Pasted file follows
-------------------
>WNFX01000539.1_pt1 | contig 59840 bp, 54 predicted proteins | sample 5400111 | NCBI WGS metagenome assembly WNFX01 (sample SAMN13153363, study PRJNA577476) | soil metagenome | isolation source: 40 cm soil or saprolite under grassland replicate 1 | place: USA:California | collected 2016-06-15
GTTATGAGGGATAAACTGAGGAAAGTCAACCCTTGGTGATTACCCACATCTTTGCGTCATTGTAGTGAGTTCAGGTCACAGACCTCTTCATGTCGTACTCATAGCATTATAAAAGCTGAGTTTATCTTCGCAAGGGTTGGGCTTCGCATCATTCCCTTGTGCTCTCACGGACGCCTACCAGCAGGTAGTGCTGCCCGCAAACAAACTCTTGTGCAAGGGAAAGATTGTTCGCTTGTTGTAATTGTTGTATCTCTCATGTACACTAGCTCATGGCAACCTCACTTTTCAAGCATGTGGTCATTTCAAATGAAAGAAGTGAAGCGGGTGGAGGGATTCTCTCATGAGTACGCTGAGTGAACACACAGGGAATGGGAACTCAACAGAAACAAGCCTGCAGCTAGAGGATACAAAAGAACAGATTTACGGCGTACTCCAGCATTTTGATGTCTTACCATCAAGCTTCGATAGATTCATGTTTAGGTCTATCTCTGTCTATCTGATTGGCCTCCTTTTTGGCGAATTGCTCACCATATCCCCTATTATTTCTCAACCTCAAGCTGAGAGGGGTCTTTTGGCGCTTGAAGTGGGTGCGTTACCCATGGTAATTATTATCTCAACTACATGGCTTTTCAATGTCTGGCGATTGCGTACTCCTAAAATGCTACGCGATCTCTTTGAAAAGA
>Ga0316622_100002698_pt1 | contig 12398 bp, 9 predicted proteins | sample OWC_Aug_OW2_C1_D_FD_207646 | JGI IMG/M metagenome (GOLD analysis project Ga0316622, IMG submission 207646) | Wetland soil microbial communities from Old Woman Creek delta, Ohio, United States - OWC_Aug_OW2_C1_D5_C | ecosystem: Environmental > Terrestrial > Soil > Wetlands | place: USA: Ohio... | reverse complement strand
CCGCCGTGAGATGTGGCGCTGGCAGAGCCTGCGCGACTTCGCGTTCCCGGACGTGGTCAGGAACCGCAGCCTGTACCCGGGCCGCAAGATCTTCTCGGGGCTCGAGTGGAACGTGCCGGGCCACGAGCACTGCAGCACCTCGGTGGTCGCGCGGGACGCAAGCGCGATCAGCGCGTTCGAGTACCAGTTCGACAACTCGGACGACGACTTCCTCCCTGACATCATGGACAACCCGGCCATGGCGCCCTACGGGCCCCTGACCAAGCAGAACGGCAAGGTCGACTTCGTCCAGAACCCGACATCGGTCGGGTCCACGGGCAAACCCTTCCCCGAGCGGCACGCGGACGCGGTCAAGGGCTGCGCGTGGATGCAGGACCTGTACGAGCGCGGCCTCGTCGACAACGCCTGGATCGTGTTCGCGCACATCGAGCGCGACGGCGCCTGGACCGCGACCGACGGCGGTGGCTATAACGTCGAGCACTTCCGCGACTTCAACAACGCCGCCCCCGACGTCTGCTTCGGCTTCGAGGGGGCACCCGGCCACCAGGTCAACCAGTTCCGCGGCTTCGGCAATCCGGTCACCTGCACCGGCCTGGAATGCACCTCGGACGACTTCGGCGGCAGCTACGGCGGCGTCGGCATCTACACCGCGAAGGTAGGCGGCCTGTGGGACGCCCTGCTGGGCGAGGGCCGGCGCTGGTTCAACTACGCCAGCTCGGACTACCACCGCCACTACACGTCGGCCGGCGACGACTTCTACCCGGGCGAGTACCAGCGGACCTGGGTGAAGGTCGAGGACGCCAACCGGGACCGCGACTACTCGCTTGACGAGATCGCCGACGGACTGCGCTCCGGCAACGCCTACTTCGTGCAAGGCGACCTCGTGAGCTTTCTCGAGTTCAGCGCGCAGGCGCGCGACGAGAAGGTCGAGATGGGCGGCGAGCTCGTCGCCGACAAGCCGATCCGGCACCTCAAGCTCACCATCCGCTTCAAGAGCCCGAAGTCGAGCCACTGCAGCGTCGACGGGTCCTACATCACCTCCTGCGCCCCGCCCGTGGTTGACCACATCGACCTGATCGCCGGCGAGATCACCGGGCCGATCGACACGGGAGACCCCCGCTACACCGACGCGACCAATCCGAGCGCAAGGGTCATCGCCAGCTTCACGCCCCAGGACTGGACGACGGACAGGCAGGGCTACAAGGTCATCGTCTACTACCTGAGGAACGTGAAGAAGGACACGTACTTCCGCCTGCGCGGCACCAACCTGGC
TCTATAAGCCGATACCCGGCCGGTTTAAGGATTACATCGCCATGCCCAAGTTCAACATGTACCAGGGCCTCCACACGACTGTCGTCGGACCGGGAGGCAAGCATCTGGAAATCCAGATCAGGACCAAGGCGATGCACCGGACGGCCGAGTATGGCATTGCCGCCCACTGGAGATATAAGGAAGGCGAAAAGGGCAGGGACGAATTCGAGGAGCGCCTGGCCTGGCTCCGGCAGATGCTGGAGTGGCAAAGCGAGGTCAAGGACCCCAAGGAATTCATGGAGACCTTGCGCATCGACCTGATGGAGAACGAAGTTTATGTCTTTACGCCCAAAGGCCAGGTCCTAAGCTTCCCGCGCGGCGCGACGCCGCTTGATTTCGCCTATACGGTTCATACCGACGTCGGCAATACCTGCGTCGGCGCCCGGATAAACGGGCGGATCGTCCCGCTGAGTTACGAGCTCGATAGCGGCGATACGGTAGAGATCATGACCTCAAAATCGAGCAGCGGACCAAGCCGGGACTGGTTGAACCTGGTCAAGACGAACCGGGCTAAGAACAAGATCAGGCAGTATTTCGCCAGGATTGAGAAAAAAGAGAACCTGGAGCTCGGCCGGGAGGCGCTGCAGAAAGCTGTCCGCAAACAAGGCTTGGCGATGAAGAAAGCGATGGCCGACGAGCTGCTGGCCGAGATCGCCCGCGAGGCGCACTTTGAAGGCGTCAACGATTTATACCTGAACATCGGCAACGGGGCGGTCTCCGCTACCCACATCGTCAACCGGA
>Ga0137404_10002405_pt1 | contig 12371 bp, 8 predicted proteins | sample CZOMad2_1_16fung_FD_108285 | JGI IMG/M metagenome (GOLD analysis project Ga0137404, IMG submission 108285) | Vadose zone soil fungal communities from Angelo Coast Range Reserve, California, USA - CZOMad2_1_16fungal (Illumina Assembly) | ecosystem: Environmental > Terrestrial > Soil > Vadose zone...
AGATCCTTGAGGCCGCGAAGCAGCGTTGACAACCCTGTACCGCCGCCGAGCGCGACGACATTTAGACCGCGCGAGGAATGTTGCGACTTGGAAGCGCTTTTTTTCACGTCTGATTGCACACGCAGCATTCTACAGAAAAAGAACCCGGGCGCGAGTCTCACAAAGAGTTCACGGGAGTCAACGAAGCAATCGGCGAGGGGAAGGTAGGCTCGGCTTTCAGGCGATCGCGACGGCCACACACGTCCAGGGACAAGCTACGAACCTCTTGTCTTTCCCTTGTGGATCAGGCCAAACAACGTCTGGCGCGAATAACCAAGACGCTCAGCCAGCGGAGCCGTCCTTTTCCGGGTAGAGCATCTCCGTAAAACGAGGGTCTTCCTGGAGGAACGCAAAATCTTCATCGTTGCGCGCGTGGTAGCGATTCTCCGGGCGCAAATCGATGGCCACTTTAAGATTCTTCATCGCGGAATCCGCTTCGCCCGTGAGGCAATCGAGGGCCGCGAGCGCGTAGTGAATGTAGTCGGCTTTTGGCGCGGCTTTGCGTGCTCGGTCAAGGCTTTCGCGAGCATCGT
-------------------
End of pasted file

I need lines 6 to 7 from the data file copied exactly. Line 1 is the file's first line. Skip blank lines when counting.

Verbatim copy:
>Ga0137404_10002405_pt1 | contig 12371 bp, 8 predicted proteins | sample CZOMad2_1_16fung_FD_108285 | JGI IMG/M metagenome (GOLD analysis project Ga0137404, IMG submission 108285) | Vadose zone soil fungal communities from Angelo Coast Range Reserve, California, USA - CZOMad2_1_16fungal (Illumina Assembly) | ecosystem: Environmental > Terrestrial > Soil > Vadose zone...
AGATCCTTGAGGCCGCGAAGCAGCGTTGACAACCCTGTACCGCCGCCGAGCGCGACGACATTTAGACCGCGCGAGGAATGTTGCGACTTGGAAGCGCTTTTTTTCACGTCTGATTGCACACGCAGCATTCTACAGAAAAAGAACCCGGGCGCGAGTCTCACAAAGAGTTCACGGGAGTCAACGAAGCAATCGGCGAGGGGAAGGTAGGCTCGGCTTTCAGGCGATCGCGACGGCCACACACGTCCAGGGACAAGCTACGAACCTCTTGTCTTTCCCTTGTGGATCAGGCCAAACAACGTCTGGCGCGAATAACCAAGACGCTCAGCCAGCGGAGCCGTCCTTTTCCGGGTAGAGCATCTCCGTAAAACGAGGGTCTTCCTGGAGGAACGCAAAATCTTCATCGTTGCGCGCGTGGTAGCGATTCTCCGGGCGCAAATCGATGGCCACTTTAAGATTCTTCATCGCGGAATCCGCTTCGCCCGTGAGGCAATCGAGGGCCGCGAGCGCGTAGTGAATGTAGTCGGCTTTTGGCGCGGCTTTGCGTGCTCGGTCAAGGCTTTCGCGAGCATCGT